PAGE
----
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Most people have heard about the Great Wall of China that runs across northern China. But did you know that another older series of walls were built in eastern central China near the Yangtze River?
The Chu State Great Wall was one built by the State of Chu. If you'd like, you can see the remains of it at Ye County in Henan Province.
During the Spring and Autumn Period of the Zhou Dynasty (770–476 BC), the Chu State expanded westward, spreading across both sides of the Yangtze River. It became the biggest of all the states of that time. It was as big as northern states put together. It reached a maximum size by about 600 BC, and fortresses were built to consolidate the border against the northern Qi State and Jin State.
Fortresses were built to conform to the natural terrain, and walls were built to link the fortresses. The walls were not as complex or finely built as the Ming Dynasty Great Wall most tourists are aware of. These were built of whatever material was available in a locale. If dirt was available, it was packed on top of a ridgeline, and it was made likewise with any available rock.
The Chu State Wall and the Qi State Wall are very similar in location and function, and questions remain as to who built and owned what.
During the Warring States Period (476–221 BC) that followed, the Qin State started its westward military conquests. During this time, the Chu added about 150 kilometers to their wall. In 223, the Qin conquered Chu by a surprise attack.
The Chu's Great Wall was called 'Square Wall' (Fangcheng) or 'Bend Wall' (弯城 Wancheng) Cheng because the wall took the shape of a square with the bottom side, nearest to the Yangtze River, missing.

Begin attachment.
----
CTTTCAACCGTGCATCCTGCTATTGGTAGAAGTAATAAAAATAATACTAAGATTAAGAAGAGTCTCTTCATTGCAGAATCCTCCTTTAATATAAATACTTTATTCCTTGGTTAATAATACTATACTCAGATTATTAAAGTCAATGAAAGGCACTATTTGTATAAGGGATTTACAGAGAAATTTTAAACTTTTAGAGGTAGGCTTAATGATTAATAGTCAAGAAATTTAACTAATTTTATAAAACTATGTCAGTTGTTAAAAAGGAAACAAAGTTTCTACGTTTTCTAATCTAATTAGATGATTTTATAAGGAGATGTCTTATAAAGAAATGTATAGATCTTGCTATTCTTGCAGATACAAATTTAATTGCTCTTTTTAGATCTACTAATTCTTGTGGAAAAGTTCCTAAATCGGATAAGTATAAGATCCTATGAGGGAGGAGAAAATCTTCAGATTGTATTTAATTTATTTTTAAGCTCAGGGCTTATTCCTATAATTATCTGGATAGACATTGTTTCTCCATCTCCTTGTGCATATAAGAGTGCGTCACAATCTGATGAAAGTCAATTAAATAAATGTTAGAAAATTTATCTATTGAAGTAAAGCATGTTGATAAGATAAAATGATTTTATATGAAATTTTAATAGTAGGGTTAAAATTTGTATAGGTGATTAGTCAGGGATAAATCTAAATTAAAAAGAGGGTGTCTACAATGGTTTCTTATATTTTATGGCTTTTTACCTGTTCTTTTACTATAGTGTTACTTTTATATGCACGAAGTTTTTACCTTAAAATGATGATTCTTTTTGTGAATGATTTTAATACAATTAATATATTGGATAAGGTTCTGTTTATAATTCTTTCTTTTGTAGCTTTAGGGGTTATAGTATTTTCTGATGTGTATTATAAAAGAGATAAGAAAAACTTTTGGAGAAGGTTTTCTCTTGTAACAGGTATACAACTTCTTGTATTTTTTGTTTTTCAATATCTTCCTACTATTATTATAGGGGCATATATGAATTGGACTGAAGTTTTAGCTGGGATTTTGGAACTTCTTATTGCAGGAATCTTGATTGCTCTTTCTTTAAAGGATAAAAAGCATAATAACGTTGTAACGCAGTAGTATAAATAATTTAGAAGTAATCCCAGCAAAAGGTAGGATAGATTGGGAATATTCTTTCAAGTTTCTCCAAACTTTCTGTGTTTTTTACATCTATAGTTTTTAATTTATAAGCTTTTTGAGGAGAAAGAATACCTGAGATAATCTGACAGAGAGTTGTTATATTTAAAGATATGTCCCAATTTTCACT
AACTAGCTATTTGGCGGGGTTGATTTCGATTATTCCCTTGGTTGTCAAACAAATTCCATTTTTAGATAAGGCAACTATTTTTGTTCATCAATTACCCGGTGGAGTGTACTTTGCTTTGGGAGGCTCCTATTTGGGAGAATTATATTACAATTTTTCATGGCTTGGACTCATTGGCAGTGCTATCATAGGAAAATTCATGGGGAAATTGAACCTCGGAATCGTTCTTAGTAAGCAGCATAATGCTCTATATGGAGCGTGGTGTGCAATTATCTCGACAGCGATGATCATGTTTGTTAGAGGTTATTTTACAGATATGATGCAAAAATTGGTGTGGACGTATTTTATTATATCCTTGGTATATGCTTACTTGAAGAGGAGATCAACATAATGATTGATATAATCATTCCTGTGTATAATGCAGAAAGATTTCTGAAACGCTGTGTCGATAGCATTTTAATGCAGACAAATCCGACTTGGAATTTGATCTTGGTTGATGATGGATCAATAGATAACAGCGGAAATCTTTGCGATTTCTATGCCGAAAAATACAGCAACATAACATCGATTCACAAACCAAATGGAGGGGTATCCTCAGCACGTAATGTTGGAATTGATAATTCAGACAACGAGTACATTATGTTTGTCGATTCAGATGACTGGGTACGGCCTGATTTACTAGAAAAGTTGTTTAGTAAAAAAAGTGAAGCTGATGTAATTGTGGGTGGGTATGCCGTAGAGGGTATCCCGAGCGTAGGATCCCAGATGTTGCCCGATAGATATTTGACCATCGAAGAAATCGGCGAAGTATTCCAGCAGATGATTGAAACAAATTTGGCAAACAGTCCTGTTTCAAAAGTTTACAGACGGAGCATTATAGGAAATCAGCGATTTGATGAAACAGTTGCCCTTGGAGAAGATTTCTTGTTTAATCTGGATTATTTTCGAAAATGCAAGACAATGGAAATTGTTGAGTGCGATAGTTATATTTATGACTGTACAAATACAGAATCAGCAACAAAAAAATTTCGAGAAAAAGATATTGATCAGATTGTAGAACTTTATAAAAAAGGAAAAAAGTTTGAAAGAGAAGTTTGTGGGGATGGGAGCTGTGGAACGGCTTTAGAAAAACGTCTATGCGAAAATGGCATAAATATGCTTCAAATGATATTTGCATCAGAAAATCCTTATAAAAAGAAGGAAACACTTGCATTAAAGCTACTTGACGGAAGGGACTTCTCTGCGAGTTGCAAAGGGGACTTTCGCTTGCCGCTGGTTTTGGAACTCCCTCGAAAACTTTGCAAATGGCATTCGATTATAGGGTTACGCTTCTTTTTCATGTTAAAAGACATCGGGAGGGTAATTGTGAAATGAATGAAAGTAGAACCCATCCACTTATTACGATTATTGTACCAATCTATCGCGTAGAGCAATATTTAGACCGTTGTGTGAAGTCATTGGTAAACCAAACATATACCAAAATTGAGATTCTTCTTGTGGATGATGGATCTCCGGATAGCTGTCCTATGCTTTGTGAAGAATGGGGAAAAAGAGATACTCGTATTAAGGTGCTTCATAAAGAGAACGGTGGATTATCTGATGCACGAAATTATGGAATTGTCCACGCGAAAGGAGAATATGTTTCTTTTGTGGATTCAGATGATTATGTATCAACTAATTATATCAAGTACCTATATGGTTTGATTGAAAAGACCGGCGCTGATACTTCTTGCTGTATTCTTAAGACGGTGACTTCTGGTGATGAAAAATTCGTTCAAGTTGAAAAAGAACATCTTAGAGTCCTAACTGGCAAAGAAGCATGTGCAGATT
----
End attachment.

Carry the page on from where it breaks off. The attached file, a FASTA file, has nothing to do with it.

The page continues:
After the fall of the Chu State, the Qin Empire erected a Great Wall along its northern border, and the Chu wall fell into disrepair. Now all that is left is rubble in some places. Remains of the Chu Great Wall were discovered in Henan Province in 1902.
The site of a field with a line of rubble remains of the Chu Great Wall is little visited. But we can arrange a tour for you by private chauffeured transport with an English-speaking guide. It is a much more comfortable and quicker way to visit than by public transport.
Our private tours come with a private vehicle and driver suited to your group size. An English-speaking tour guide helps for all your communication needs. Enjoy a trip to Ye County with us.
If you are interested in traveling to Ye County and the Chu Great Wall, tell us your interests and requirements, and China Highlights will tailor-make your tour.
Kaifeng is an ancient capital city. It is three hours north of Pingdingshan that is the largest town in the Ye County area. It was once the capital of the Song Dynasty.
The Longmen Grottoes in Louyang is one of the area's best known tourist sites. It is was a Buddhist worship and art center. It is only about one and a half hours away from Pingdingshan.